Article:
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Trump formally recognizes Jerusalem as capital of Israel

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WASHINGTON — US President Donald Trump has officially announced his decision to recognize Jerusalem as the capital of Israel amid warnings of potential unrest in the Middle East, and plans to relocate the American embassy.

In a speech at the White House, Trump said his administration would begin a process of moving the US embassy in Tel Aviv to Jerusalem, which is expected to take years.

“Today, we finally acknowledge the obvious — that Jerusalem is Israel’s capital. This is nothing more or less than a recognition of reality,” Trump said in a pre-scheduled speech at the White House.

The US President admitted the move will cause dissent, but says it could help resolve the Arab-Israeli conflict.

The status of Jerusalem — home to sites holy to the Muslim, Jewish and Christian religions — is one of the thorniest obstacles to reaching a peace deal between Israel and the Palestinians.

“I have determined that it is time to officially recognize Jerusalem as the capital of Israel,” Trump said adding: “While previous presidents have made this a major campaign promise, they failed to deliver. Today, I am delivering.”

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Israel considers the city its eternal and indivisible capital and wants all embassies based there while Palestinians want the capital of an independent Palestinian state to be in the city’s eastern sector, which Israel captured in a 1967.

Israeli Prime Minister Benjamin Netanyahu hailed Trump’s announcement as a ‘historic landmark’ and urged other countries to move their embassies in Israel to Jerusalem.

But,the Palestinians have said Trump’s move would mean the ‘kiss of death’ to the two-state solution, envisaging a Palestinian state in territory — the Gaza Strip, the West Bank and East Jerusalem — that Israel took in 1967.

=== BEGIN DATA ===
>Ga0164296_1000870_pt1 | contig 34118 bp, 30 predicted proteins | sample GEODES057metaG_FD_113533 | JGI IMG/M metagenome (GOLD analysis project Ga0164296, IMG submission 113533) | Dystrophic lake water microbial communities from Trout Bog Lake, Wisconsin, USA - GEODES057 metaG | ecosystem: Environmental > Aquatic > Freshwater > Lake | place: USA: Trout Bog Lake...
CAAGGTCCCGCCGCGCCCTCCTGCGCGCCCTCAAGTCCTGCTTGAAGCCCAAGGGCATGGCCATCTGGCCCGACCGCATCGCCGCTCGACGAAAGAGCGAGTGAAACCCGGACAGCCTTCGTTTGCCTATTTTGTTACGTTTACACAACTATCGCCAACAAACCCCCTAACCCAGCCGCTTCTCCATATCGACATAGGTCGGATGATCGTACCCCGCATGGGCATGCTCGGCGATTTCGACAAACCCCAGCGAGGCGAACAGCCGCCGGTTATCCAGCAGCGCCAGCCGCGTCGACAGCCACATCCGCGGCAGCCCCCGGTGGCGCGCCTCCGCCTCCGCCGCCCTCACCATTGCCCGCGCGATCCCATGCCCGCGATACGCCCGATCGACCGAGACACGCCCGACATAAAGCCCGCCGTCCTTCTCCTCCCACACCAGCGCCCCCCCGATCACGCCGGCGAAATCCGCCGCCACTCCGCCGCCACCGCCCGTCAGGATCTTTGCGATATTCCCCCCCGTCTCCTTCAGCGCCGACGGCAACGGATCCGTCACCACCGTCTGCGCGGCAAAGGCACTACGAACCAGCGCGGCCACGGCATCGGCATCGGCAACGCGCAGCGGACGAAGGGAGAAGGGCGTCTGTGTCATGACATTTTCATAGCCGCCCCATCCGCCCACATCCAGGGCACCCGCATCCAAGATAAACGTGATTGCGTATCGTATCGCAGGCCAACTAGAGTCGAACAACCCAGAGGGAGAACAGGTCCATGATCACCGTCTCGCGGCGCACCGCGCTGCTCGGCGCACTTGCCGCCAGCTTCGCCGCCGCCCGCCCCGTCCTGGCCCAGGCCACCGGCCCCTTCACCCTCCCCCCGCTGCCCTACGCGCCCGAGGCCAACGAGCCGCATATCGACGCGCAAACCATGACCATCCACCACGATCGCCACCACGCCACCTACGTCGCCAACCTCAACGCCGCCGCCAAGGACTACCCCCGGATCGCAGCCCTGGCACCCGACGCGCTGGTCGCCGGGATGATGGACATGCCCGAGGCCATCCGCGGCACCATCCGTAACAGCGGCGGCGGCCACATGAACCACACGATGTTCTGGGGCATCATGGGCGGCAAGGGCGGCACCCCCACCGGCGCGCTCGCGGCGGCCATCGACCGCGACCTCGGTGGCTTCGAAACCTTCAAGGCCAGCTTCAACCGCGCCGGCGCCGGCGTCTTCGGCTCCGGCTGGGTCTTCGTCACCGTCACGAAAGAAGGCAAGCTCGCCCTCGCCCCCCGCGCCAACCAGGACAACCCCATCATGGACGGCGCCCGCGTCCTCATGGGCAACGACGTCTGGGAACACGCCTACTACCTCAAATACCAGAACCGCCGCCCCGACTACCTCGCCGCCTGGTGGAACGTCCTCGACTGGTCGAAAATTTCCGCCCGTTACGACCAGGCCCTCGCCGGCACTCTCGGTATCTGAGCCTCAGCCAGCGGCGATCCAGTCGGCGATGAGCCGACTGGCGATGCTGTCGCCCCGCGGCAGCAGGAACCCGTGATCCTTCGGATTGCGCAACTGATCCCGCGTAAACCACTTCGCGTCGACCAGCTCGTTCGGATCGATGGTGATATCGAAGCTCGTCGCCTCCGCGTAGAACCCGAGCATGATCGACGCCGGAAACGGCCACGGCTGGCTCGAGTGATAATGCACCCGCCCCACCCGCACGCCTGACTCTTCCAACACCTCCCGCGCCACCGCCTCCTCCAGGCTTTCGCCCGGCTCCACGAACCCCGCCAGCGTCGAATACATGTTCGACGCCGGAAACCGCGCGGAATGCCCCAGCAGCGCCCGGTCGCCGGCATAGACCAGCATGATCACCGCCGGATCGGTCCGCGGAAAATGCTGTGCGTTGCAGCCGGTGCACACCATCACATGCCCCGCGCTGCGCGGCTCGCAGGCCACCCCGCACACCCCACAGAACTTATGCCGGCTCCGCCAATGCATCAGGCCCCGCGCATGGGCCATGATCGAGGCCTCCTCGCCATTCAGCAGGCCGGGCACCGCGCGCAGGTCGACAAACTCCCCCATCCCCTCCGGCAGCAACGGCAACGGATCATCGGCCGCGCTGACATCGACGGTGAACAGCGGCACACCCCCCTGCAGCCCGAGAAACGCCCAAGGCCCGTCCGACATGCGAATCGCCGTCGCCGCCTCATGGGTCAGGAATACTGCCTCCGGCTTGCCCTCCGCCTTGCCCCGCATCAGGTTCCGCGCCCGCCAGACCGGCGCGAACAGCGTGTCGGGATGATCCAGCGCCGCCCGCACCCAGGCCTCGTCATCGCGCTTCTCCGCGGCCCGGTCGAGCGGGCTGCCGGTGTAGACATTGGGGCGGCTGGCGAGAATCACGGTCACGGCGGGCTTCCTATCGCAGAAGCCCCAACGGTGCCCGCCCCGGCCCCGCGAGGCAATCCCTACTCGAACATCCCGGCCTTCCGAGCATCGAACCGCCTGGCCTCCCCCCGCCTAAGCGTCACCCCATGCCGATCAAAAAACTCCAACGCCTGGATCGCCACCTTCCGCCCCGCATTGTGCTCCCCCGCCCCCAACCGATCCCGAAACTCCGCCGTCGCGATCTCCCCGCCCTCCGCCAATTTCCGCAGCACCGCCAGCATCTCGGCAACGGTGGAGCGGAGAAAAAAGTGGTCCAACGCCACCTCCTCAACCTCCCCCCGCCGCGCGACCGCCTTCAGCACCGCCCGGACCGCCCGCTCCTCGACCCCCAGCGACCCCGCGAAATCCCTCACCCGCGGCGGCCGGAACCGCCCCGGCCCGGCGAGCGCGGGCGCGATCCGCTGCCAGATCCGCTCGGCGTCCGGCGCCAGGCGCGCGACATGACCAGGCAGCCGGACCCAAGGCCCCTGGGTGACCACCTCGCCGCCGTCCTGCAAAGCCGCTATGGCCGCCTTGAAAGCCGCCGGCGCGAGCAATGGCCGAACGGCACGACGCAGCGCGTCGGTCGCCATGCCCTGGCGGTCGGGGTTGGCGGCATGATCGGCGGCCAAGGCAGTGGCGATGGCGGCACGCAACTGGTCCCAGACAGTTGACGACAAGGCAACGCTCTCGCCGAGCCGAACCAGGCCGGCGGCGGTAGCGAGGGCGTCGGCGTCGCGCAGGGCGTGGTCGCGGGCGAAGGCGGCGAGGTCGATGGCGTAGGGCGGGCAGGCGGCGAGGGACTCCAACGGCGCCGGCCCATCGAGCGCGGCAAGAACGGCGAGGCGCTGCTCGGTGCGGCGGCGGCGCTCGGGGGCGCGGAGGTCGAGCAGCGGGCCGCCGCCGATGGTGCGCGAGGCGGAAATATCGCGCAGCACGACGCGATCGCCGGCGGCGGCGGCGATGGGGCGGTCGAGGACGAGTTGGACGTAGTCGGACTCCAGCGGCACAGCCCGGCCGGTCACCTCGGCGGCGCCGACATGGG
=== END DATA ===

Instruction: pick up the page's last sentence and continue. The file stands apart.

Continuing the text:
Ahead of Trump’s announcement, Washington’s allies in the region warned of dangerous consenquences.

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US ready to talk to North Korea without preconditions

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WASHINGTON — US Secretary of State Rex Tillerson has said Washington is ready to begin talks on North Korea’s nuclear disarmament, without pre-conditions.

“We’re ready to have the first meeting without preconditions,” Tillerson told a meeting on the crisis at the Atlantic Council policy forum in Washington.

Tillerson’s new diplomatic overture comes nearly two weeks after North Korea said it had successfully tested a breakthrough intercontinental ballistic missile (ICBM) that put the entire United States mainland within range of its nuclear weapons.

“Let’s just meet and let’s talk about the weather if you want and talk about whether it’s going to be a square table or a round table if that’s what you’re excited about,” Tillerson said.

This appeared to represent a softening in the US position, seeing as officials had previously demanded that Kim Jong-Un’s regime demonstrate a willingness to consider giving up its arsenal.

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But, the White House later issued an ambiguous statement that left unclear whether President Donald Trump — who has said Tillerson was wasting his time pursuing dialogue with North Korea — had given his approval for the speech.

“The president’s views on North Korea have not changed,” the White House said adding, “North Korea is acting in an unsafe way … North Korea’s actions are not good for anyone and certainly not good for North Korea.”

Meanwhile, Kim Jong-Un has vowed to make North Korea the “world’s strongest nuclear power,” tate media reported Wednesday.

Mr Kim told workers behind the recent test of a new missile that his country “will victoriously advance and leap as the strongest nuclear power and military power in the world,” in a ceremony on Tuesday, according to state news agency KCNA.

GNN/Reuters

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